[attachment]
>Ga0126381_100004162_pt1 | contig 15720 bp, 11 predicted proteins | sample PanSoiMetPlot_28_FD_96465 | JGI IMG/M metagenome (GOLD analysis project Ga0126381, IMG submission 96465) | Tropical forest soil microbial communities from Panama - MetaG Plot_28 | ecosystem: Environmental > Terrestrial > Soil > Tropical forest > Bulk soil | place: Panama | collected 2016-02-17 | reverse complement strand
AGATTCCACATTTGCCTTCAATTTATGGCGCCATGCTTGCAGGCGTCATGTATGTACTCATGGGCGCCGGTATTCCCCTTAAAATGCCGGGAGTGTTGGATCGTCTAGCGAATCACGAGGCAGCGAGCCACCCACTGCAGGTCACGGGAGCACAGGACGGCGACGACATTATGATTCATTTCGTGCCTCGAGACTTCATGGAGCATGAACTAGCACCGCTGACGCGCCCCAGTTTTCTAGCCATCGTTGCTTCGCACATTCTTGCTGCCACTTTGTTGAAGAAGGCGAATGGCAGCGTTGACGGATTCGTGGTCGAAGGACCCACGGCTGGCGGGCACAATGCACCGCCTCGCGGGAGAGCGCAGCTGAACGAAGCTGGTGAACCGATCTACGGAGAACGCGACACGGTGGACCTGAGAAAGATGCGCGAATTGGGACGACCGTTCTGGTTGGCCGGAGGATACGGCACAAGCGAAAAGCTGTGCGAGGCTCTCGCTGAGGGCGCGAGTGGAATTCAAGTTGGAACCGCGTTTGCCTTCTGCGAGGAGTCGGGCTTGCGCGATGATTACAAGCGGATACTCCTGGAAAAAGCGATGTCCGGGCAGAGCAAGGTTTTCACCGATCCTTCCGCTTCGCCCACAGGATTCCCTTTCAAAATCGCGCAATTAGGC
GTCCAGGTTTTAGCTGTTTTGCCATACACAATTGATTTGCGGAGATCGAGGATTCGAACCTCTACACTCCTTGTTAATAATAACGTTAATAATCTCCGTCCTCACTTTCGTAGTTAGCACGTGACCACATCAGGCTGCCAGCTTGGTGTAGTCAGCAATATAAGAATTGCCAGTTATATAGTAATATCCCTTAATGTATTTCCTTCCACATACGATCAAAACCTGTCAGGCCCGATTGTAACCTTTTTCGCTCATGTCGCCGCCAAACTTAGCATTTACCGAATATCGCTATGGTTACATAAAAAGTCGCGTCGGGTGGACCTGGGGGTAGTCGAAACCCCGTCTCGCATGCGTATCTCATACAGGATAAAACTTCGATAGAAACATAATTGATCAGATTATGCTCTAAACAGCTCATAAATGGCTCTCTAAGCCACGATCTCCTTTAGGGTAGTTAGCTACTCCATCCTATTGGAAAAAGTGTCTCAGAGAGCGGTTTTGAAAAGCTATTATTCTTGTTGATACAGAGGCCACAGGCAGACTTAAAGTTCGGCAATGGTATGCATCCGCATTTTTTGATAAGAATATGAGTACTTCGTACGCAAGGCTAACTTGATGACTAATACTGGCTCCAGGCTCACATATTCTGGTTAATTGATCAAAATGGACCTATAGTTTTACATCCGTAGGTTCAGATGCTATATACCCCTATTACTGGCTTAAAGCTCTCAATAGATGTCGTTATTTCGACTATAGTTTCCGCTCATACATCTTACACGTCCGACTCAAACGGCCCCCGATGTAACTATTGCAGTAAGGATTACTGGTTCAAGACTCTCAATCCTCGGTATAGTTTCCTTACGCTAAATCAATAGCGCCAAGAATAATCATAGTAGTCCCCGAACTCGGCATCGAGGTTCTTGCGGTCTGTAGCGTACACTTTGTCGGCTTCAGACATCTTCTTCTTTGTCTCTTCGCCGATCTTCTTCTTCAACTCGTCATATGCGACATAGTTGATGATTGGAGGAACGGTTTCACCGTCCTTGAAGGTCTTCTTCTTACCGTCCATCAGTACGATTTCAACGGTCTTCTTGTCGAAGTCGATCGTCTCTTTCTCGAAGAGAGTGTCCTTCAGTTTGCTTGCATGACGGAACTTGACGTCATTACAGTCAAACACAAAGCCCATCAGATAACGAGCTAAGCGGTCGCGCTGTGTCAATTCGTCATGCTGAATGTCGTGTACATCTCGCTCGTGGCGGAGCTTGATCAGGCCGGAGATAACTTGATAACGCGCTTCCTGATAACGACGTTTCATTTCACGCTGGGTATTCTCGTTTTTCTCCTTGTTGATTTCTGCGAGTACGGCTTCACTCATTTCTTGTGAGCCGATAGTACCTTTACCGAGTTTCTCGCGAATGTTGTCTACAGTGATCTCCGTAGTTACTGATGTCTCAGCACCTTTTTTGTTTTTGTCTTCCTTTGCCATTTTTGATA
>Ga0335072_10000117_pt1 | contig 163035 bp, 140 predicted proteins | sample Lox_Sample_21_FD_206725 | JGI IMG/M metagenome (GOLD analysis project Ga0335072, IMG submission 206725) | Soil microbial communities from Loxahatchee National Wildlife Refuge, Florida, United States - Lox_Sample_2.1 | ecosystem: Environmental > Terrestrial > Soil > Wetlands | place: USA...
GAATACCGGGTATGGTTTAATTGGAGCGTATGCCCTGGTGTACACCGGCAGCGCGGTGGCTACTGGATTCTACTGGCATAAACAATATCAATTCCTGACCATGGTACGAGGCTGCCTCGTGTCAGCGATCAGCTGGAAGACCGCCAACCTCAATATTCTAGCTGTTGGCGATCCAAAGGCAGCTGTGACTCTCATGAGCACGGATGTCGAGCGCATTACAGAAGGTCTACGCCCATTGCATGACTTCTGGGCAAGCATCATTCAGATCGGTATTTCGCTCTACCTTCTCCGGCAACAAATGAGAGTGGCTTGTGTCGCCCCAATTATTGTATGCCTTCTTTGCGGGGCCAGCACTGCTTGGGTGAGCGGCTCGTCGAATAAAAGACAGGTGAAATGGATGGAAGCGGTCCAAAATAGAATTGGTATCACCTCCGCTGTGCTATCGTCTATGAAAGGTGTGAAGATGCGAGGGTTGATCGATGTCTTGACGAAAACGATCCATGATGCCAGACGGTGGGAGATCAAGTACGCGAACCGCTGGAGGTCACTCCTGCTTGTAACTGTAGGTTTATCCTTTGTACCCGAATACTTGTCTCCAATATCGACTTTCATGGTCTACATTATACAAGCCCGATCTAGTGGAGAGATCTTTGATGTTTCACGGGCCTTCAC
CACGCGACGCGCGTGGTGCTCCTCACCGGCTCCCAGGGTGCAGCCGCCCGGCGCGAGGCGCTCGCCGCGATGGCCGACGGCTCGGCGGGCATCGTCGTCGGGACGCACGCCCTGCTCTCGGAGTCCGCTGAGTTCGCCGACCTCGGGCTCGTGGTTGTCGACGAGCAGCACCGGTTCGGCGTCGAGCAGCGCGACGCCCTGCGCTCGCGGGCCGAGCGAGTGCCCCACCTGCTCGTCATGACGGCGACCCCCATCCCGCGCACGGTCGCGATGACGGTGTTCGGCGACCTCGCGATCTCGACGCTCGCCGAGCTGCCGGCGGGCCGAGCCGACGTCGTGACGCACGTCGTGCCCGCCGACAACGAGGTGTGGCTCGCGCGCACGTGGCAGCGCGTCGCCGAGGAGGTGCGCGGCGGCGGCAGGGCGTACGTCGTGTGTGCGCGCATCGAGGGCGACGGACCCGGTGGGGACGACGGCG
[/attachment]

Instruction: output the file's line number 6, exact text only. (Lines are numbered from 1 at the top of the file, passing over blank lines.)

CACGCGACGCGCGTGGTGCTCCTCACCGGCTCCCAGGGTGCAGCCGCCCGGCGCGAGGCGCTCGCCGCGATGGCCGACGGCTCGGCGGGCATCGTCGTCGGGACGCACGCCCTGCTCTCGGAGTCCGCTGAGTTCGCCGACCTCGGGCTCGTGGTTGTCGACGAGCAGCACCGGTTCGGCGTCGAGCAGCGCGACGCCCTGCGCTCGCGGGCCGAGCGAGTGCCCCACCTGCTCGTCATGACGGCGACCCCCATCCCGCGCACGGTCGCGATGACGGTGTTCGGCGACCTCGCGATCTCGACGCTCGCCGAGCTGCCGGCGGGCCGAGCCGACGTCGTGACGCACGTCGTGCCCGCCGACAACGAGGTGTGGCTCGCGCGCACGTGGCAGCGCGTCGCCGAGGAGGTGCGCGGCGGCGGCAGGGCGTACGTCGTGTGTGCGCGCATCGAGGGCGACGGACCCGGTGGGGACGACGGCG